Children in fourth and eighth grades in Defense Department schools have once again turned in strong performances on a national assessment of reading and math.

Students’ scores were either at the top of the charts or in second place, compared with scores of students in other states and jurisdictions who took the 2019 National Assessment of Educational Progress math and reading components.

And while average NAEP scores of students in the Department of Defense Education Activity mostly increased compared with the scores in 2017, the national average scores mostly decreased.

“I am extremely proud of our students’ performance on the 2019 NAEP reading and mathematics assessments,” said DoDEA Director Thomas Brady, in an announcement of the scores.

“The dedication and hard work of our teachers and administrators, along with the implementation of a rigorous College and Career Ready Curriculum, improved on the already impressive performance by DoDEA students on the 2017 NAEP.”

He noted that DoDEA students had the highest scores among black and Hispanic students of any state or jurisdiction, resulting in the smallest statistical gaps in average score between white and black or white and Hispanic students on the NAEP.

“Given this continuing success, we believe that our commitment to providing a world-class education to military-connected students, along with the DoD commitment to families, will allow us to continue to focus our emphasis on equity in our strategic plan and eventually eliminate achievement gaps in our system,” Brady said.

DoDEA students’ average scores ranged from 10 to 18 points higher than most of the corresponding national scores. The exception is the Asian/Pacific Islander group, where DoDEA students scored lower than their peers in all but eighth-grade reading, where they scored a point higher, at 282.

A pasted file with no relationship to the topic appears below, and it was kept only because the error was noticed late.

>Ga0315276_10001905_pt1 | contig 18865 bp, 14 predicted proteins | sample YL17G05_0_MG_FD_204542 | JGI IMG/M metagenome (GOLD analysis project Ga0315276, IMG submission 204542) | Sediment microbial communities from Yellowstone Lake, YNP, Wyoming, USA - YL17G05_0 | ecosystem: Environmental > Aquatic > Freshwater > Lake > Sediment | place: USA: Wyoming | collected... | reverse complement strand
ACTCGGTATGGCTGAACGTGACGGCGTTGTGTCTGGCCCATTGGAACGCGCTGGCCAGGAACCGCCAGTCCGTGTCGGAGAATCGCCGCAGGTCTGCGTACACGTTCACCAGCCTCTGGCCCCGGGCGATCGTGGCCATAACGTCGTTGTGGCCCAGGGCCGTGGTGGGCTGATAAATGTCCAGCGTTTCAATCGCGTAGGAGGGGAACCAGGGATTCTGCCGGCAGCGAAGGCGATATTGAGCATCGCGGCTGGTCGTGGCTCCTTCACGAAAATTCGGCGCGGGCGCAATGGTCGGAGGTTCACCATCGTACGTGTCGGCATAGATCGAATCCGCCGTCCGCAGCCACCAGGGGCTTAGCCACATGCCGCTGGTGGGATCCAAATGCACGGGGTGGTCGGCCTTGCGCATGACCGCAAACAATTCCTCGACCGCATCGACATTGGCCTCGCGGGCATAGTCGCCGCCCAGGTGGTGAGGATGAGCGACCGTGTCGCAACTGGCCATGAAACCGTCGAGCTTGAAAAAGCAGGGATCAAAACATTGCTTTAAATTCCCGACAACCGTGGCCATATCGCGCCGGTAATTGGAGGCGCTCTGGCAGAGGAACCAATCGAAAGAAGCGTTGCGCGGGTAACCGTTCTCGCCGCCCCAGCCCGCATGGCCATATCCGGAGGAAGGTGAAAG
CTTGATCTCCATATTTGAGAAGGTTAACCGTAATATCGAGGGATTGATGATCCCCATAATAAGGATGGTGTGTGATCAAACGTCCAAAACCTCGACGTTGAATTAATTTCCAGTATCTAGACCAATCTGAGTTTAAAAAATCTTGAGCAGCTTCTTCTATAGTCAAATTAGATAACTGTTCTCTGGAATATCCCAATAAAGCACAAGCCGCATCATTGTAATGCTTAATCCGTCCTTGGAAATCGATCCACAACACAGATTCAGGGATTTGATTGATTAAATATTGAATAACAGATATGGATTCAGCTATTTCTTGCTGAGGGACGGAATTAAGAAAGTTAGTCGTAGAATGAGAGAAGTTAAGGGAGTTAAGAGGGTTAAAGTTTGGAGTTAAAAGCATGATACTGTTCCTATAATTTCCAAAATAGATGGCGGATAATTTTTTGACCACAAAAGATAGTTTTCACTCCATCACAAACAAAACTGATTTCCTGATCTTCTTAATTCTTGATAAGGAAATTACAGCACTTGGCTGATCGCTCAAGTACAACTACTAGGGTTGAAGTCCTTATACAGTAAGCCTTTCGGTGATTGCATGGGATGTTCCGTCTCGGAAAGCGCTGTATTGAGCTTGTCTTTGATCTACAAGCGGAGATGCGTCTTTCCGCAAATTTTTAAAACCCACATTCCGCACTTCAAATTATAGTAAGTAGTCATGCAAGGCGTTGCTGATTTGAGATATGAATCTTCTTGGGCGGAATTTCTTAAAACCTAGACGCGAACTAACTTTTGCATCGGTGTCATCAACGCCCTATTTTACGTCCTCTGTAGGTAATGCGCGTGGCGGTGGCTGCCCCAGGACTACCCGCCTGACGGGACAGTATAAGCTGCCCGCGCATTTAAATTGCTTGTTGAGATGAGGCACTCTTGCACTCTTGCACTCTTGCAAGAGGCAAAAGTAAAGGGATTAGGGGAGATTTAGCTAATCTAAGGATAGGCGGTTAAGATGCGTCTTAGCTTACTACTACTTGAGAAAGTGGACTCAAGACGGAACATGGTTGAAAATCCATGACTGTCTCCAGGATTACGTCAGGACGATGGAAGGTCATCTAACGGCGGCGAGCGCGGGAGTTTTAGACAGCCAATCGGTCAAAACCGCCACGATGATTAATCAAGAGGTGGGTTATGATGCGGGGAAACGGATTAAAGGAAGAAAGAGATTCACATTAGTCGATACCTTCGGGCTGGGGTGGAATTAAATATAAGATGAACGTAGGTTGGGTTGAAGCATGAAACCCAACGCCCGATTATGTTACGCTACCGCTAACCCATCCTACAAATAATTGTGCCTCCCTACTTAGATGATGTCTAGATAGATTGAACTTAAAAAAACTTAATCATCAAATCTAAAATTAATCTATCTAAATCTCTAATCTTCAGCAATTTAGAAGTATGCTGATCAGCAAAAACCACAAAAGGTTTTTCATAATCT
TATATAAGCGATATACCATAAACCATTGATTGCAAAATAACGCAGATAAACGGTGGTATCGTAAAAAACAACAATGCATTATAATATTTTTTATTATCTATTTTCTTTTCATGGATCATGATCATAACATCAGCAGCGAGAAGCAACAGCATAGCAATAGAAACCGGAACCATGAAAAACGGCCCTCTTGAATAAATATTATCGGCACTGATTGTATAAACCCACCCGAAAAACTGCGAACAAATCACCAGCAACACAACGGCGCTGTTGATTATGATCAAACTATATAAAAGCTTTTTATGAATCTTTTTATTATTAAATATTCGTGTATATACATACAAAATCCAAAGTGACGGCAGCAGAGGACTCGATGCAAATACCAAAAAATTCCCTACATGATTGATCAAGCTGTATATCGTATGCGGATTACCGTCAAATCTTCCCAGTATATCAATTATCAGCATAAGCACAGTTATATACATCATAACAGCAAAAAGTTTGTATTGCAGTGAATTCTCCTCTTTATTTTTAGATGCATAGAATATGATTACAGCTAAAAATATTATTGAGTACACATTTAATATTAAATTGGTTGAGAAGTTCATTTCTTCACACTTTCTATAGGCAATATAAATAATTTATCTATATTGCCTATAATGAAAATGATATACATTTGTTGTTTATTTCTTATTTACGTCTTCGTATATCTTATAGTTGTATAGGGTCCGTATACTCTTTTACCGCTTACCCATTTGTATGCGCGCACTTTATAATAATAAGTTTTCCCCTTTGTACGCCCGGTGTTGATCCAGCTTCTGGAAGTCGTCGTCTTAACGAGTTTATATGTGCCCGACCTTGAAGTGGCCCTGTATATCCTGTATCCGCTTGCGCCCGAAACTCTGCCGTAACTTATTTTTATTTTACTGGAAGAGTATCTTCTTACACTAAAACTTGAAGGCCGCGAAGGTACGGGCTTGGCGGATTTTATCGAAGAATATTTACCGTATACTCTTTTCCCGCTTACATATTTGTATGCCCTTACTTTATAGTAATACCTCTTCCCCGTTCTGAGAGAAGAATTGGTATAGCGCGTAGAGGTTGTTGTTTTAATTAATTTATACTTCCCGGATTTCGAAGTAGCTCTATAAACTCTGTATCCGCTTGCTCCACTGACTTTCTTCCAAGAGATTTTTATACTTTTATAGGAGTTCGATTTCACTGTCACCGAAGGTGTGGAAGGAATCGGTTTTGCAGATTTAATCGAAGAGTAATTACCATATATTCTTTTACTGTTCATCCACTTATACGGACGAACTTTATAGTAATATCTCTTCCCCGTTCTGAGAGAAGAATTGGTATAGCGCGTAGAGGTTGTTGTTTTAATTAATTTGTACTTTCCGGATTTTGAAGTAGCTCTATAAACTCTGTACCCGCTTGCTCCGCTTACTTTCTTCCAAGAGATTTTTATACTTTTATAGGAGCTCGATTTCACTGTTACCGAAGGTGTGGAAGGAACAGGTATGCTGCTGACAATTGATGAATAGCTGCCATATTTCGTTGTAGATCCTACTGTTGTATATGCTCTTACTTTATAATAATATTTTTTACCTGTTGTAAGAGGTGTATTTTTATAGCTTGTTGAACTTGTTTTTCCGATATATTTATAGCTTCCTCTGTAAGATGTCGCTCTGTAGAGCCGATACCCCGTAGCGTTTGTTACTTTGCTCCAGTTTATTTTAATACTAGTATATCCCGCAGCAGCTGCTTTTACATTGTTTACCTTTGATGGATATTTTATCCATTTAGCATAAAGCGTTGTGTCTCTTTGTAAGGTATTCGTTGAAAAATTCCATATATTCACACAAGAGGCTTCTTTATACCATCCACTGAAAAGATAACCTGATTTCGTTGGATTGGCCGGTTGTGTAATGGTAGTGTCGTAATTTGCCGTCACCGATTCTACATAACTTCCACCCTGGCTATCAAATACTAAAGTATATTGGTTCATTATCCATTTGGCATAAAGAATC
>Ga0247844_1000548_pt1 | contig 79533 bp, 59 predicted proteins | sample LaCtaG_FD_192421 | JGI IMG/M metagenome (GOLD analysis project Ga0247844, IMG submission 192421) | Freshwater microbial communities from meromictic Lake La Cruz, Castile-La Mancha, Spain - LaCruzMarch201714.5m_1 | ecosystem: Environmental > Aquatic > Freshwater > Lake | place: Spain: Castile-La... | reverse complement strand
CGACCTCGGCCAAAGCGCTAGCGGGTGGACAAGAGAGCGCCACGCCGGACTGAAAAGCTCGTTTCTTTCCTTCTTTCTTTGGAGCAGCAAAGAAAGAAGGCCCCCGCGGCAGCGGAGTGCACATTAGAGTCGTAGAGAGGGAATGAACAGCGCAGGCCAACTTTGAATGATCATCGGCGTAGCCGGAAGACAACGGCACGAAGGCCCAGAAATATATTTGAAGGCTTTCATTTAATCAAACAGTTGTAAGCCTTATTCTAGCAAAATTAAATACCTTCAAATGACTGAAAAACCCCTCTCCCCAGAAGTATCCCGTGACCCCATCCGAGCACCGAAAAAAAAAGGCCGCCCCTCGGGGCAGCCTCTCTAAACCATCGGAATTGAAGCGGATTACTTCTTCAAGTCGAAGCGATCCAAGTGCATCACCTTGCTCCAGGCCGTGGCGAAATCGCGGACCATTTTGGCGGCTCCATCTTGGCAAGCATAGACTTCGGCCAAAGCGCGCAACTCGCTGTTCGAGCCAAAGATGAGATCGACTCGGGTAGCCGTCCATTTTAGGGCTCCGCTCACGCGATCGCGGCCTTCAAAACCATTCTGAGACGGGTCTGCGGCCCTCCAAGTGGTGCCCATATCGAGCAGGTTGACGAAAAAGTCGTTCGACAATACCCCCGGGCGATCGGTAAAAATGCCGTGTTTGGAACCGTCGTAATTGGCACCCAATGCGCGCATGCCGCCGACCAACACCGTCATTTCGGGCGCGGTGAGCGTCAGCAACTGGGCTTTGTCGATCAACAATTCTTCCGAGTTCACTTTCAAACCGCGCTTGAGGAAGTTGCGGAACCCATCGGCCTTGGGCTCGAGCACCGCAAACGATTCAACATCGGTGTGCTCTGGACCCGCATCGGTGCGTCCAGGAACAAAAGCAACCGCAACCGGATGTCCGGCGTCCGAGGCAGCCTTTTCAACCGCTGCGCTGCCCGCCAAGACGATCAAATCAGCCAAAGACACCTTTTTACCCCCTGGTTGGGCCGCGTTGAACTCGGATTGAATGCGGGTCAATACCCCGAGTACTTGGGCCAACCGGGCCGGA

The NAEP is the only nationally representative and continuing assessment of what students know and can do in various subject areas. This year’s reading and math assessments were administered in schools between Jan. 28 and March 8. The assessments are conducted periodically in math, reading, science, writing, the arts, civics, economics, geography and U.S. history. The scores range from 0 to 500.

A breakdown of DoDEA students’ performance:

  • DoDEA’s fourth-graders scored highest in the nation in reading. The DoDEA average score was 235, up 1 point from their score in 2017, and 16 points higher than the public school average of 219.
  • Fourth-graders scored highest in the nation in mathematics. The DoDEA average score was 250, up 1 point from 2017, and 10 points higher than the average of 240 for public school students.
  • Eighth-graders scored highest in the nation in reading. The DoDEA average score was 280, the same as the 2017 math average score, and 18 points higher than the average of 262 for public school students.
  • Eighth-graders scored second highest in the nation in math, tied with New Jersey students with a score of 292, but down 1 point from the score of 293 in 2017. Massachusetts eighth-graders scored 2 points higher, at 294. DoDEA eighth-graders’ average was 11 points higher than the average public school score of 281.

NAEP results also are reported in terms of three achievement levels: basic, proficient and advanced.

In 2019, 54 percent of DoDEA fourth graders scored at or above the NAEP proficient level in math, compared with 40 percent nationwide. In reading, 49 percent scored at or above the proficient level, and 15 points above the nationwide average of 34 percent.

As for eighth-graders, 41 percent of students scored at or above the proficient level in math, compared to the national average of 33 percent. In reading, 52 percent scored at the proficient level or higher, compared to 32 percent nationwide.

Not all students take the NAEP. In most cases, it’s a representative sample of students. But in DoDEA schools, all the students in the designated grades take the test that particular year.

Karen has covered military families, quality of life and consumer issues for Military Times for more than 30 years, and is co-author of a chapter on media coverage of military families in the book "A Battle Plan for Supporting Military Families." She previously worked for newspapers in Guam, Norfolk, Jacksonville, Fla., and Athens, Ga.

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